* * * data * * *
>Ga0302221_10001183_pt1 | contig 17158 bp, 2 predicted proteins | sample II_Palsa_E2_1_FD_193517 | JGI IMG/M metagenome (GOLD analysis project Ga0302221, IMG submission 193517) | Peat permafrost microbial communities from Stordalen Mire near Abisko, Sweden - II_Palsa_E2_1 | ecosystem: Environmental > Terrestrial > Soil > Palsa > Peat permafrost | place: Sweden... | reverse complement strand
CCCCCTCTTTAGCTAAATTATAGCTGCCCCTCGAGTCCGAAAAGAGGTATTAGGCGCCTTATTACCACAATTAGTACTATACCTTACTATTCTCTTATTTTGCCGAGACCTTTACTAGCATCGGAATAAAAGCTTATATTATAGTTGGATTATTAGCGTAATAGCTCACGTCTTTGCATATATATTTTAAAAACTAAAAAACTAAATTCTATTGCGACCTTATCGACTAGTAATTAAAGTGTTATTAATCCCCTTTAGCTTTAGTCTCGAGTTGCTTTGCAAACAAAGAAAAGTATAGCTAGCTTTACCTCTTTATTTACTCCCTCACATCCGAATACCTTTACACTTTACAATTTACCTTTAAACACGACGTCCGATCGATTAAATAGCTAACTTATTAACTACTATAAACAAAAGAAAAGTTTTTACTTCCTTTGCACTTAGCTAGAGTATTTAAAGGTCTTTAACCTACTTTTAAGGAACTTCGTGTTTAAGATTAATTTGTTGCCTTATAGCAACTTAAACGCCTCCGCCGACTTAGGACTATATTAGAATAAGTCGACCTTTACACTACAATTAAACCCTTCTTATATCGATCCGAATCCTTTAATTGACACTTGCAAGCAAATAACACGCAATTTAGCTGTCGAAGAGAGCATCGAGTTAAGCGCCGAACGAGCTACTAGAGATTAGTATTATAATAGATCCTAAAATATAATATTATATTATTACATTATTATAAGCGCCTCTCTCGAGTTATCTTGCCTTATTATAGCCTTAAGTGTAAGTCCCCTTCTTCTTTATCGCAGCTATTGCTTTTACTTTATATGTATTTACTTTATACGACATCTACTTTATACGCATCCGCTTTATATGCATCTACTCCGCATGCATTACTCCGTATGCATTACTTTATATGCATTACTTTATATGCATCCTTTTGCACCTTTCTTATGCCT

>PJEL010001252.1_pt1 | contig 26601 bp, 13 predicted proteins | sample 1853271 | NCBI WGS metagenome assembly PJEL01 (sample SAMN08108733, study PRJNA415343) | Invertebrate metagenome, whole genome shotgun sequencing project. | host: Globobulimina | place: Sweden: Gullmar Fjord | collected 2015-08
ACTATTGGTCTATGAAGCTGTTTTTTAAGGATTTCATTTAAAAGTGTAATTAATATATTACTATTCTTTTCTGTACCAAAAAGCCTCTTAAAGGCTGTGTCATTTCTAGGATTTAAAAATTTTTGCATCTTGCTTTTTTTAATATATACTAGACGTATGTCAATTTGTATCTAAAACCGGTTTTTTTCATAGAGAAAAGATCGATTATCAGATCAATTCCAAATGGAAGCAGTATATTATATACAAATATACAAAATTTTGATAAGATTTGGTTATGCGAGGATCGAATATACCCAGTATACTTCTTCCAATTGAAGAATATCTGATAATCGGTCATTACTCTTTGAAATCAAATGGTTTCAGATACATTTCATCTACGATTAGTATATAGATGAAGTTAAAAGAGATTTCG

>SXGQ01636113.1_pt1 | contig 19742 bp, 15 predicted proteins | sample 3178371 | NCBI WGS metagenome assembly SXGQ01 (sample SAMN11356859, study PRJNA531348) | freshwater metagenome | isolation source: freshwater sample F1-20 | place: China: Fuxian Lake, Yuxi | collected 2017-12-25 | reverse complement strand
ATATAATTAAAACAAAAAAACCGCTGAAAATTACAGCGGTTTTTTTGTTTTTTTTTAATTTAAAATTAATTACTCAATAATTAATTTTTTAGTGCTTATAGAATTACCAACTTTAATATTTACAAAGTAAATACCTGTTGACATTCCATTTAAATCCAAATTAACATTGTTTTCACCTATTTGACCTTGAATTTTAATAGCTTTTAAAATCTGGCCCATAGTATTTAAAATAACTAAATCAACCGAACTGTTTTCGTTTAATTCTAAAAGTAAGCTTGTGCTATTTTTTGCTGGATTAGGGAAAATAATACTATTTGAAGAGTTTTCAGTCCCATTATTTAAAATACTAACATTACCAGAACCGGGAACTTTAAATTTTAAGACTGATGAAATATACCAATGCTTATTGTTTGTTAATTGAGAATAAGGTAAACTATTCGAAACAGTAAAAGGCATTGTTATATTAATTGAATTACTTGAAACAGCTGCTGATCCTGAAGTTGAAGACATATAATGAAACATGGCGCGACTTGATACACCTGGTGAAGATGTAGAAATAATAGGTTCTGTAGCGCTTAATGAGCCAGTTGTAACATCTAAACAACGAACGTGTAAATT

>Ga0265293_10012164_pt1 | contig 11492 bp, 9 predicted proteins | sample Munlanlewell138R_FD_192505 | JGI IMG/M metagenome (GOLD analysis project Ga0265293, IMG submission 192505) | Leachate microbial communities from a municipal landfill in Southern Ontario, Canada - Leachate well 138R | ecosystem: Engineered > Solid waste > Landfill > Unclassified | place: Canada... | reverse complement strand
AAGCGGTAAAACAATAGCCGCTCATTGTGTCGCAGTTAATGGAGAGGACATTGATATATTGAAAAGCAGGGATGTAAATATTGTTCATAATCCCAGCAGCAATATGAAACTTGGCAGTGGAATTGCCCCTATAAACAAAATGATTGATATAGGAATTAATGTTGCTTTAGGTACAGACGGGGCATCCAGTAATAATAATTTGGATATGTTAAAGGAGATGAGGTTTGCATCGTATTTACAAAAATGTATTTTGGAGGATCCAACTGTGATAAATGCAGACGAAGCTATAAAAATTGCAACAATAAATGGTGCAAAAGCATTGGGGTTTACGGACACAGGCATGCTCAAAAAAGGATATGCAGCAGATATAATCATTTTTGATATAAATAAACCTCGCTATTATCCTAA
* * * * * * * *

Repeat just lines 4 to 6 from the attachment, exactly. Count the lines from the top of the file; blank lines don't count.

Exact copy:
ACTATTGGTCTATGAAGCTGTTTTTTAAGGATTTCATTTAAAAGTGTAATTAATATATTACTATTCTTTTCTGTACCAAAAAGCCTCTTAAAGGCTGTGTCATTTCTAGGATTTAAAAATTTTTGCATCTTGCTTTTTTTAATATATACTAGACGTATGTCAATTTGTATCTAAAACCGGTTTTTTTCATAGAGAAAAGATCGATTATCAGATCAATTCCAAATGGAAGCAGTATATTATATACAAATATACAAAATTTTGATAAGATTTGGTTATGCGAGGATCGAATATACCCAGTATACTTCTTCCAATTGAAGAATATCTGATAATCGGTCATTACTCTTTGAAATCAAATGGTTTCAGATACATTTCATCTACGATTAGTATATAGATGAAGTTAAAAGAGATTTCG

>SXGQ01636113.1_pt1 | contig 19742 bp, 15 predicted proteins | sample 3178371 | NCBI WGS metagenome assembly SXGQ01 (sample SAMN11356859, study PRJNA531348) | freshwater metagenome | isolation source: freshwater sample F1-20 | place: China: Fuxian Lake, Yuxi | collected 2017-12-25 | reverse complement strand
ATATAATTAAAACAAAAAAACCGCTGAAAATTACAGCGGTTTTTTTGTTTTTTTTTAATTTAAAATTAATTACTCAATAATTAATTTTTTAGTGCTTATAGAATTACCAACTTTAATATTTACAAAGTAAATACCTGTTGACATTCCATTTAAATCCAAATTAACATTGTTTTCACCTATTTGACCTTGAATTTTAATAGCTTTTAAAATCTGGCCCATAGTATTTAAAATAACTAAATCAACCGAACTGTTTTCGTTTAATTCTAAAAGTAAGCTTGTGCTATTTTTTGCTGGATTAGGGAAAATAATACTATTTGAAGAGTTTTCAGTCCCATTATTTAAAATACTAACATTACCAGAACCGGGAACTTTAAATTTTAAGACTGATGAAATATACCAATGCTTATTGTTTGTTAATTGAGAATAAGGTAAACTATTCGAAACAGTAAAAGGCATTGTTATATTAATTGAATTACTTGAAACAGCTGCTGATCCTGAAGTTGAAGACATATAATGAAACATGGCGCGACTTGATACACCTGGTGAAGATGTAGAAATAATAGGTTCTGTAGCGCTTAATGAGCCAGTTGTAACATCTAAACAACGAACGTGTAAATT